History of the Conservation Reserve Program

History of the Conservation Reserve Program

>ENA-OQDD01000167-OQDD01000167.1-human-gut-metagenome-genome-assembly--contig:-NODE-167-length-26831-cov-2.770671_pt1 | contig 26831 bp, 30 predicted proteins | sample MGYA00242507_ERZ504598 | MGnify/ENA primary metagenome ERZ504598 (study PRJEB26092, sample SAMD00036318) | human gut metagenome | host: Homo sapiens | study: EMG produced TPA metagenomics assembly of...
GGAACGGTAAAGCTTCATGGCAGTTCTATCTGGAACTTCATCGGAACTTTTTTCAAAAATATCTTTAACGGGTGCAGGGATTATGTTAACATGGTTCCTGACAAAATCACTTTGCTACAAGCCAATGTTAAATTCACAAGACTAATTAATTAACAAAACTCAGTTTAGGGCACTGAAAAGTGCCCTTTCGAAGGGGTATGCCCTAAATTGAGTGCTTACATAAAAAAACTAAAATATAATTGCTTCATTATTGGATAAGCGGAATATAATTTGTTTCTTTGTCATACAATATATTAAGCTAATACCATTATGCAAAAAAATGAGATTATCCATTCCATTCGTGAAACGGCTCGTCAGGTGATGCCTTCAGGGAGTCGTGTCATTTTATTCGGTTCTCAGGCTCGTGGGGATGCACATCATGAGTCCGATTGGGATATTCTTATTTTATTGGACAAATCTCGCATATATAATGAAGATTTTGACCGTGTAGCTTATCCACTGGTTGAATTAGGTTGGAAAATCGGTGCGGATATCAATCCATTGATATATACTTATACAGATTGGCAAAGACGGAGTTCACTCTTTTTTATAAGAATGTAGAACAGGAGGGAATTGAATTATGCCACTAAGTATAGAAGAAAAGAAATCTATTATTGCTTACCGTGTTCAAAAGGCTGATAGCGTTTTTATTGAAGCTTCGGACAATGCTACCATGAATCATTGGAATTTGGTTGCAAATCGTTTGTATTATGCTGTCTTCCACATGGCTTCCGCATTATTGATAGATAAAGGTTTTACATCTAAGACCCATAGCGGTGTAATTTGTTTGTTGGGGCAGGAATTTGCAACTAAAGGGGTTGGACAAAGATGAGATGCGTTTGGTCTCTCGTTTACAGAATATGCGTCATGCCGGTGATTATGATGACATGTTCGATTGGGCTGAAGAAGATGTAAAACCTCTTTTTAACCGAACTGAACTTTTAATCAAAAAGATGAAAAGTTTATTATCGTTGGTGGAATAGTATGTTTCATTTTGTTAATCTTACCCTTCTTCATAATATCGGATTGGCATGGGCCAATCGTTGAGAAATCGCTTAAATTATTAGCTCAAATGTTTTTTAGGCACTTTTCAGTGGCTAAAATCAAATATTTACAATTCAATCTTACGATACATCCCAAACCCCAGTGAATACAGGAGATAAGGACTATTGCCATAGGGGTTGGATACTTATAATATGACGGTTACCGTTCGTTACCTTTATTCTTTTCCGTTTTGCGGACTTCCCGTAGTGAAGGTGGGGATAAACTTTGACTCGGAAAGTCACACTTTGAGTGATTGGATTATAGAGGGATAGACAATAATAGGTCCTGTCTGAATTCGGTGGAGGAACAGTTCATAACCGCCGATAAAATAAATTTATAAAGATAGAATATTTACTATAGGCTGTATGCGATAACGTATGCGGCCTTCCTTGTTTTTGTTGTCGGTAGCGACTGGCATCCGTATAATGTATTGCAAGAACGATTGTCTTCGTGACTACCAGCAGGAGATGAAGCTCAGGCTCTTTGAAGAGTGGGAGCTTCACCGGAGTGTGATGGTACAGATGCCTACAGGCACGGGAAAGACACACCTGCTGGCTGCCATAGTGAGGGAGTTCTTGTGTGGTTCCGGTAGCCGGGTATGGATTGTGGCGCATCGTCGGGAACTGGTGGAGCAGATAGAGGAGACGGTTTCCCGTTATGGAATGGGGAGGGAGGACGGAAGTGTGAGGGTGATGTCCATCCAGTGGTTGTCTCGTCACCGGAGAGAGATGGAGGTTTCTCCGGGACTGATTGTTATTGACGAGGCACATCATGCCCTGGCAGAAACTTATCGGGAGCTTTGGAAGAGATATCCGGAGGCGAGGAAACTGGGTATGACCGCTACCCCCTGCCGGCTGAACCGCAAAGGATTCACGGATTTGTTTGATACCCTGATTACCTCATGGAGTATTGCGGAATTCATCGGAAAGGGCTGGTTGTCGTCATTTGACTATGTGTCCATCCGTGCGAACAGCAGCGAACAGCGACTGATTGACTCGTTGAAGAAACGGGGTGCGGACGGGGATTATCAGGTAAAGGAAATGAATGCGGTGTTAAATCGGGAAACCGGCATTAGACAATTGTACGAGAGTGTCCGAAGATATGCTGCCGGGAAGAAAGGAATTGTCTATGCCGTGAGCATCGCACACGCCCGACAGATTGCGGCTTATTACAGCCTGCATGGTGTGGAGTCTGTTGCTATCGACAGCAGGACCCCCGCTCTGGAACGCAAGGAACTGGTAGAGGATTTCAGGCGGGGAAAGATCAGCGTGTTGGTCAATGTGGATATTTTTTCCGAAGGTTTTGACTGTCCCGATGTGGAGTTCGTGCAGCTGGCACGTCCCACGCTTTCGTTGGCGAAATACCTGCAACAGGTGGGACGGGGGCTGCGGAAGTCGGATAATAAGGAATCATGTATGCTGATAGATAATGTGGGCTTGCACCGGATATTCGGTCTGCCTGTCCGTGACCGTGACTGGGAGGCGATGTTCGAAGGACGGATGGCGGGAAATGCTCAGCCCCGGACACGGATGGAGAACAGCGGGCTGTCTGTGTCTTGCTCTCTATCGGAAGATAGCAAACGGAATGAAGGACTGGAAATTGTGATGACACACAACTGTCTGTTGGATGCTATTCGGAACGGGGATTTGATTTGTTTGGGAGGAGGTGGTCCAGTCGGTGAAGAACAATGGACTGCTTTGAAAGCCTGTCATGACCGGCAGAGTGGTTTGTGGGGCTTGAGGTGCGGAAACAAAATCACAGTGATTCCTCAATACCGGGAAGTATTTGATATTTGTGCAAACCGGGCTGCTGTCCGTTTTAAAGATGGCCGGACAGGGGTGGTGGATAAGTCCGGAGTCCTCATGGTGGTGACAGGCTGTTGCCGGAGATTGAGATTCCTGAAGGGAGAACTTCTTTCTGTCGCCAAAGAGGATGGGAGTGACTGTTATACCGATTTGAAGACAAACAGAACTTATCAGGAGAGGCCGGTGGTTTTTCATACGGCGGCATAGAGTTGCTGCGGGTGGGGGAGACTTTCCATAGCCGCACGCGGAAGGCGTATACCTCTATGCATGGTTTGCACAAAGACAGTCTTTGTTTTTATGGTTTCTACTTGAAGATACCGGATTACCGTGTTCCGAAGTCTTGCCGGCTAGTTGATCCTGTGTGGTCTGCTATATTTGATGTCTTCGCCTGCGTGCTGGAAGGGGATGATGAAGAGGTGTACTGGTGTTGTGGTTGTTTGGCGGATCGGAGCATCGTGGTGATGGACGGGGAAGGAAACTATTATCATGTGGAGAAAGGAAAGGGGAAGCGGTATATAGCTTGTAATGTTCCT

USDA's Conservation Reserve Program (CRP) was established in 1985 and by 1986 began enrolling highly erodible cropland using contracts that retired land from crop production for 10-15 years. Enrollment grew quickly, reaching 33 million acres by 1990. After the initial contracts were awarded, program goals were expanded to include water quality and wildlife habitat improvements in addition to reduced soil erosion. To capture these multiple objectives, an Environmental Benefits Index (EBI) was adopted in the 1990s to rank competing offers for CRP's periodic "general signups," but didn't begin to have a measurable impact on enrollment until 1998. At about the same time, a "continuous CRP signup" began enrolling parcels of land with high environmental benefits outside of the EBI ranking process. Enrollment in continuous programs has steadily increased, as has their role in expanding CRP benefits. Between 1990 and 2008, CRP enrollment fluctuated around 33 million acres. As of February 2010, the program enrolled 31.2 million acres. This includes about 4.5 million acres of continuous signup acres. This chart appeared in the ERS publication, The Influence of Rising Commodity Prices on the Conservation Reserve Program, ERR-110, February 2011.


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